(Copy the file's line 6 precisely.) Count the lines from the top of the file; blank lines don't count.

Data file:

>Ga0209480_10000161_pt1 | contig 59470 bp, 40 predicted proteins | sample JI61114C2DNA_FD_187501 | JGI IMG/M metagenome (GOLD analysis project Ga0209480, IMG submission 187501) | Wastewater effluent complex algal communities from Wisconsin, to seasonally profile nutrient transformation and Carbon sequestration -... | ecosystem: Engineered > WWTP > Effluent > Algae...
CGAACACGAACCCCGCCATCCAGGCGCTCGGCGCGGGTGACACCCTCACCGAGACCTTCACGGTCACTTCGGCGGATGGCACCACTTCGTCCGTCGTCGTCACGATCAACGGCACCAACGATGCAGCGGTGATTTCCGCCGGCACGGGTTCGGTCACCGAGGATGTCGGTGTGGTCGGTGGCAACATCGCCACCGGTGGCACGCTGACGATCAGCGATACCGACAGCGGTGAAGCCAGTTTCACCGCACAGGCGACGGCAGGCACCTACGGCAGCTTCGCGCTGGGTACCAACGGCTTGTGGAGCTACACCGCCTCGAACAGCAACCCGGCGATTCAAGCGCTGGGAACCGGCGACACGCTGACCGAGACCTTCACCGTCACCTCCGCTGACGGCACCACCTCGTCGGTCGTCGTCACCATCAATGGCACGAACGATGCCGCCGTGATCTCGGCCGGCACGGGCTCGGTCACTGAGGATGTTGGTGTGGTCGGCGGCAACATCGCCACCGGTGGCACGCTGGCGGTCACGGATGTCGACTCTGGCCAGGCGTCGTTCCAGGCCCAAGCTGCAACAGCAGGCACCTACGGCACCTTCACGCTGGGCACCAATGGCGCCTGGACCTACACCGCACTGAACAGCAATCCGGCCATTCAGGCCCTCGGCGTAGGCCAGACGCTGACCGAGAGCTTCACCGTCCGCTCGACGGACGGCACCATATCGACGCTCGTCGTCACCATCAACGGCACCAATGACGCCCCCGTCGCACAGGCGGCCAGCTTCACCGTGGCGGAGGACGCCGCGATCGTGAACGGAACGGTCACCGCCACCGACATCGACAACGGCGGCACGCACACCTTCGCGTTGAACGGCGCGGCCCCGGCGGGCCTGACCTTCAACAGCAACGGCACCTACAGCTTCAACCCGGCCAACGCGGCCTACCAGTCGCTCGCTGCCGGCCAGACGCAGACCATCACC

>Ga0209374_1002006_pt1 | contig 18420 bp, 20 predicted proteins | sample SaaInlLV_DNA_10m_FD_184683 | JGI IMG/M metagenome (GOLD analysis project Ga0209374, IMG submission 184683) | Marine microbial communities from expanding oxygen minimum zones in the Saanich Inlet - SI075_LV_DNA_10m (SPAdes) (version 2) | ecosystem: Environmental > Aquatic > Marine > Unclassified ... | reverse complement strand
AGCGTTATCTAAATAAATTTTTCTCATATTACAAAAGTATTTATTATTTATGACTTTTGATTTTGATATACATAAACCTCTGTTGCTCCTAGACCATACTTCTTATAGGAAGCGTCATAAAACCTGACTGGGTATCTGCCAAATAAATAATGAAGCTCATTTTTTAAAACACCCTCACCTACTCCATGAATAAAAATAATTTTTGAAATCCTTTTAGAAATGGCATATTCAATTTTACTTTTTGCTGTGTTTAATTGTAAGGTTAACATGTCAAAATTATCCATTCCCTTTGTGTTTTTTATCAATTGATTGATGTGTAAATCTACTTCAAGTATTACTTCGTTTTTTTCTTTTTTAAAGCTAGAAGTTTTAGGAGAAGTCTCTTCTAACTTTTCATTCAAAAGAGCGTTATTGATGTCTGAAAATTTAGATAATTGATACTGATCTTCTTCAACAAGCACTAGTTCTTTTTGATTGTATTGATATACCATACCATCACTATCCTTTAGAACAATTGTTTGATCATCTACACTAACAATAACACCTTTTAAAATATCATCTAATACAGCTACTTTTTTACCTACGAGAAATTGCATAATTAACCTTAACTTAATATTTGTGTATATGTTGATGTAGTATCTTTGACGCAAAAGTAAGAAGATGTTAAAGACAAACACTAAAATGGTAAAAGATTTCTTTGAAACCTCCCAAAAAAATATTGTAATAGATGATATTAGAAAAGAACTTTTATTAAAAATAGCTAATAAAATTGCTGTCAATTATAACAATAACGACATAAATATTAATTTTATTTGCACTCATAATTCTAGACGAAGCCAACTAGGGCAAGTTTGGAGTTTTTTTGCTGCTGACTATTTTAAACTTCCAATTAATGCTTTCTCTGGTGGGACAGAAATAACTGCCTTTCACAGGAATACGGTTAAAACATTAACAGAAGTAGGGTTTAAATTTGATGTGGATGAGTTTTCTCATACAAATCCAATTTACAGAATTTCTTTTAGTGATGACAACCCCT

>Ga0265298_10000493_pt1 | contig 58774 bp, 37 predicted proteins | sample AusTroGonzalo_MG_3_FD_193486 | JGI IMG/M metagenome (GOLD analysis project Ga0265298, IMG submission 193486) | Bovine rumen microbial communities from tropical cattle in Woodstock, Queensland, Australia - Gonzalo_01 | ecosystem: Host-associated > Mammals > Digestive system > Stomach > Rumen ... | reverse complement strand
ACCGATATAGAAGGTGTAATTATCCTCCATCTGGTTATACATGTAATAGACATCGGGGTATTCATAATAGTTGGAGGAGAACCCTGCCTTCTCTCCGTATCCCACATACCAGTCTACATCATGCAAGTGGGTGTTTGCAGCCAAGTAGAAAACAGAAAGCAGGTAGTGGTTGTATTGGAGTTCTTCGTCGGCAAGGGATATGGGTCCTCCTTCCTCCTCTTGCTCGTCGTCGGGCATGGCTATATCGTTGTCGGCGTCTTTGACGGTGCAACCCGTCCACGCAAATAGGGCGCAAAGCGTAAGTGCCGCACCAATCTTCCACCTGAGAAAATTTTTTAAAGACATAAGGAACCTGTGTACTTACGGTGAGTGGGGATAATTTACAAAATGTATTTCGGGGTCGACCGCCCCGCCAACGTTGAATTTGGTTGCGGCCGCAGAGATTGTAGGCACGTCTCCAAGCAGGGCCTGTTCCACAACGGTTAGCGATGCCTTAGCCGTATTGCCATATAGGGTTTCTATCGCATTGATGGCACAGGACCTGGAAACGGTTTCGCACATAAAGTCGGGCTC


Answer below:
ACCGATATAGAAGGTGTAATTATCCTCCATCTGGTTATACATGTAATAGACATCGGGGTATTCATAATAGTTGGAGGAGAACCCTGCCTTCTCTCCGTATCCCACATACCAGTCTACATCATGCAAGTGGGTGTTTGCAGCCAAGTAGAAAACAGAAAGCAGGTAGTGGTTGTATTGGAGTTCTTCGTCGGCAAGGGATATGGGTCCTCCTTCCTCCTCTTGCTCGTCGTCGGGCATGGCTATATCGTTGTCGGCGTCTTTGACGGTGCAACCCGTCCACGCAAATAGGGCGCAAAGCGTAAGTGCCGCACCAATCTTCCACCTGAGAAAATTTTTTAAAGACATAAGGAACCTGTGTACTTACGGTGAGTGGGGATAATTTACAAAATGTATTTCGGGGTCGACCGCCCCGCCAACGTTGAATTTGGTTGCGGCCGCAGAGATTGTAGGCACGTCTCCAAGCAGGGCCTGTTCCACAACGGTTAGCGATGCCTTAGCCGTATTGCCATATAGGGTTTCTATCGCATTGATGGCACAGGACCTGGAAACGGTTTCGCACATAAAGTCGGGCTC